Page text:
Wednesday, September 2, 2009


66 degrees farenheit. That was the temperature of the water I dove into this morning at 6:30 a.m. When my friend and I started lap swimming earlier in the summer, the water was quite a bit warmer, averaging 85-87 and dropping down to 81 or 82 on a cloudy day. It’s easy to swim in 86 degree water. It’s warm, it’s soothing, your muscles are relaxed, and at 10 degrees lower than your body temperature it’s still refreshing compared to the heat and humidity of a Minnesota summer. 32 degrees below your body temperature is not warm. It’s not particularly soothing. Your muscles are tight. You could call it refreshing but bracing or brisk would be better words and, if we’re really honest about it, it’s damn cold!

My friend’s husband, who occasionally sits in the 102F hot tub drinking hot coffee while we swim said to her last week, with a fair amount of incredulity, “and you guys are proud of this?” Our response is automatic. “Of course we are” we say with a similar smug sanctimoniousness that we Minnesotans take on when people who aren’t from around here say “You really went cross-country skiing when it was minus 22F?” and we respond that of course we did and that there wasn’t any wind so really, when you got going, it wasn’t bad and it was almost even refreshing. Minus 22F isn’t refreshing – it’s damn cold!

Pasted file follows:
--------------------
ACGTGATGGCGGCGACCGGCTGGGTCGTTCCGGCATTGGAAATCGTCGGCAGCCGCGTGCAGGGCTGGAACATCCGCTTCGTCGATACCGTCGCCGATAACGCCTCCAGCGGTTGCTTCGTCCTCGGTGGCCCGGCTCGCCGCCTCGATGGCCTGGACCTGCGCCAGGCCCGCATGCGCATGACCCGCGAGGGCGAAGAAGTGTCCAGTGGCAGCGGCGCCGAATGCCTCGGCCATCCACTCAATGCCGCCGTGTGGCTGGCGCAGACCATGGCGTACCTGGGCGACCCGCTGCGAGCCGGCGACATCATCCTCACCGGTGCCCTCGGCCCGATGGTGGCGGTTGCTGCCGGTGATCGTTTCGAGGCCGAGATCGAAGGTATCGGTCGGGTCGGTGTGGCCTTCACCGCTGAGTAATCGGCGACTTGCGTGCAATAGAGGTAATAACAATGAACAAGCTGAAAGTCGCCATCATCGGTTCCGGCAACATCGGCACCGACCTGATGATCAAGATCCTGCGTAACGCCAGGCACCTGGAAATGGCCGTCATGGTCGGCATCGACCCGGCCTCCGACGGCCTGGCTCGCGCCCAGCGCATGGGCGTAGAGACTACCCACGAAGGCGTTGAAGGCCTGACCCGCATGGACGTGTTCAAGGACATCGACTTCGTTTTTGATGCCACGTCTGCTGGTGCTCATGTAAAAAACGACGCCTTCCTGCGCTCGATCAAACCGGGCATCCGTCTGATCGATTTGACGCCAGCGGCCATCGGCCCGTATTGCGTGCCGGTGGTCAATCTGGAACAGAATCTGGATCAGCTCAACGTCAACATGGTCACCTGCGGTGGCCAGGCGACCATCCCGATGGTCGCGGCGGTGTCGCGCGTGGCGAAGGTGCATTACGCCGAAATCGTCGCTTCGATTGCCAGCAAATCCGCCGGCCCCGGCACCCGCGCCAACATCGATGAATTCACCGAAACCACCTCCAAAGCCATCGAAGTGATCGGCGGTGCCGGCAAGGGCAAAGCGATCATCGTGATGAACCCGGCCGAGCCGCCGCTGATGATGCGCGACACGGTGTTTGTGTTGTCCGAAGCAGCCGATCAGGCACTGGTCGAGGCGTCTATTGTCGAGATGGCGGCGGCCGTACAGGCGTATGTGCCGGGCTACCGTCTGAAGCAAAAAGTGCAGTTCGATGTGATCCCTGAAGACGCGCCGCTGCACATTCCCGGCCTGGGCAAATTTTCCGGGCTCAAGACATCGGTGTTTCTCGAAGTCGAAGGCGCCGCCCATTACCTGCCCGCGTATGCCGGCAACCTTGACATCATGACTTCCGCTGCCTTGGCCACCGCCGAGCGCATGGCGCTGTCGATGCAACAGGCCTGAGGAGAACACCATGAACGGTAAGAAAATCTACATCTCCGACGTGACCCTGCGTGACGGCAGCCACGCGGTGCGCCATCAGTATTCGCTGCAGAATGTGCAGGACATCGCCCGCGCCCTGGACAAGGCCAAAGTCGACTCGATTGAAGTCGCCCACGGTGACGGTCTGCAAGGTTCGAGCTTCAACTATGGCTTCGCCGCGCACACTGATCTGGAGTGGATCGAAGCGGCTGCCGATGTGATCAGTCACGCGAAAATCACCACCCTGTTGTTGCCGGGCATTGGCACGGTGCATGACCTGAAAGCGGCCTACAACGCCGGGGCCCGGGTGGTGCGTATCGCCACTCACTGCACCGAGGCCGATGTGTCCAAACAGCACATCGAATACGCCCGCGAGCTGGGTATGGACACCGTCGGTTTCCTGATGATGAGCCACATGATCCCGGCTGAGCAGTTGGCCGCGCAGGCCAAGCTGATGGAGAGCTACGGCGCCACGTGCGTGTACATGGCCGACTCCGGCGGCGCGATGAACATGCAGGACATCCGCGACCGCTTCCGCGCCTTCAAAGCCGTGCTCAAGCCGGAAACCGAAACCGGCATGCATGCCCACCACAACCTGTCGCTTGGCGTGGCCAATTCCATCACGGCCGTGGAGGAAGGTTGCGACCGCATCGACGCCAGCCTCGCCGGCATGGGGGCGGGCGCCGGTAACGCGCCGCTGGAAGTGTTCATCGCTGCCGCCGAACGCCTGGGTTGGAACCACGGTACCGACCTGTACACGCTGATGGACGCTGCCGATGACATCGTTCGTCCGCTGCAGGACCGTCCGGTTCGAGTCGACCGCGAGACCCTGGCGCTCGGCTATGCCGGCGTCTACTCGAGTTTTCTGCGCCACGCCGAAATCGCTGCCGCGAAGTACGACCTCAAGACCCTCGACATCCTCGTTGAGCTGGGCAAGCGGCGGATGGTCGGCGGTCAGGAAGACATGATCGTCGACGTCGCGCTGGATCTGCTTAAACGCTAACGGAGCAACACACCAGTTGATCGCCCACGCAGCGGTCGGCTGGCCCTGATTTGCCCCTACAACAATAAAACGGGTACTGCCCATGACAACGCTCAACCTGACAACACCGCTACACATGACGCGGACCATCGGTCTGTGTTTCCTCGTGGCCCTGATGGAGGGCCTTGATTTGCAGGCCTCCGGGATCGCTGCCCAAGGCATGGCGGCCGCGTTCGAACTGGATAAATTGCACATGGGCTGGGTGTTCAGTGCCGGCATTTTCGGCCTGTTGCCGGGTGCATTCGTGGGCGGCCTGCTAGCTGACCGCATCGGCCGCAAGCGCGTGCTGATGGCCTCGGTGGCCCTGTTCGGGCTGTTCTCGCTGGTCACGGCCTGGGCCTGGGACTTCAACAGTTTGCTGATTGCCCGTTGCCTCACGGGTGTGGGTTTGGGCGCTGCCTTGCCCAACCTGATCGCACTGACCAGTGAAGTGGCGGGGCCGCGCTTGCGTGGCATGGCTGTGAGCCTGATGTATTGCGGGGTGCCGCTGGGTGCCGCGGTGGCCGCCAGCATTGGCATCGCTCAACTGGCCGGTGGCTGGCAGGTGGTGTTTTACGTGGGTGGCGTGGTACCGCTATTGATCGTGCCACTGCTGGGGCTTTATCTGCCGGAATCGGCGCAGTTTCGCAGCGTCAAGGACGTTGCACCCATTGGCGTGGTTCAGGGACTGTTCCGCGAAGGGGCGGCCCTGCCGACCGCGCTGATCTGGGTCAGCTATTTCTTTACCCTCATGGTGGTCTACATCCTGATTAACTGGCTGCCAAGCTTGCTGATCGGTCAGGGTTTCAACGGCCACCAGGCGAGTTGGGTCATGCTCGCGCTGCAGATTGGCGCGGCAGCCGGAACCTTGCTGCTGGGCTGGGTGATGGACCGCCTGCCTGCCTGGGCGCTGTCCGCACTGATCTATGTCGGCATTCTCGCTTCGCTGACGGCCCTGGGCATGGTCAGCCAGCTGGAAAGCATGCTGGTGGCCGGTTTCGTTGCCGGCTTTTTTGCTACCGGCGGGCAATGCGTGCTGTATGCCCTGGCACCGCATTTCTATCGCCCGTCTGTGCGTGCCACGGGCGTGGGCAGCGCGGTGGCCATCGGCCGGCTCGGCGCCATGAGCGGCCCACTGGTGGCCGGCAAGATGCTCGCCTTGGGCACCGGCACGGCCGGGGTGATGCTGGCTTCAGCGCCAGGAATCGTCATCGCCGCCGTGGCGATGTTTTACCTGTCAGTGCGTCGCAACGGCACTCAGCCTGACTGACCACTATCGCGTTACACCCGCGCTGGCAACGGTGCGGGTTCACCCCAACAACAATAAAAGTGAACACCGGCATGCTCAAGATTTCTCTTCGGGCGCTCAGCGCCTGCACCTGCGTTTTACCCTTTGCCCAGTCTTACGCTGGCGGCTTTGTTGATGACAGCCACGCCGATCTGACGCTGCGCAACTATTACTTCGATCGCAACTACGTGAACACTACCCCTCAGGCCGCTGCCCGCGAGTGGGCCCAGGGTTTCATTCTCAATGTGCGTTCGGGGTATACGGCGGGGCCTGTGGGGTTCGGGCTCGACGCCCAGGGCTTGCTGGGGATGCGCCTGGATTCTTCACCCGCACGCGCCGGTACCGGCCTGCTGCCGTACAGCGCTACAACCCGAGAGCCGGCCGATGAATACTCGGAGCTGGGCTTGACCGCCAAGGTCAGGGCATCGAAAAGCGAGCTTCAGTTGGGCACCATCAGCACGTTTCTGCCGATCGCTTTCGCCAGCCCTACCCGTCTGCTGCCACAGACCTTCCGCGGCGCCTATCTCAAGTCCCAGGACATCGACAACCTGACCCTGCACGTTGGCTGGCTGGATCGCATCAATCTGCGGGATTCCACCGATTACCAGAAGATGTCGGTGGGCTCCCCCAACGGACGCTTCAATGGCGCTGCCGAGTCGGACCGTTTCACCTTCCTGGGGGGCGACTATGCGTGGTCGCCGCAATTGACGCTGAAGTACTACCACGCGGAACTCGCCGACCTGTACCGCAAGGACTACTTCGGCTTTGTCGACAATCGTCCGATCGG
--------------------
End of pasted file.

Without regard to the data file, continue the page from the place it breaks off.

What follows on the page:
But we are proud of it. We’re proud of rising to the challenge. It’s a challenge to go out and ski in minus 22F weather. It’s a challenge to get up at 5:30 in the morning every day to swim laps whether the water is 66F or 86F. Most of our challenges, though, are far more complicated than a number on a thermometer. It’s a challenge to develop a habit that you know is in your best interests now and in the future, but that isn’t necessarily easy. It’s a challenge to leave a job or relationship that isn’t healthy. It’s a challenge to make those jobs and relationships work – and work to make them healthy. It’s a challenge to work through a mistake and make it right, or to sit back and watch your loved ones walk straight into one knowing they must find their own path. It’s a challenge to change, to be better today than you were yesterday, to choose the path that is right as opposed to the path that is comfortable or convenient, to make a difference in your own life and in your own circle.

Rising to the challenge is often its own reward. And sometimes, if we’re lucky, there’s 20 minutes in a 102F hot tub waiting at the end of it.

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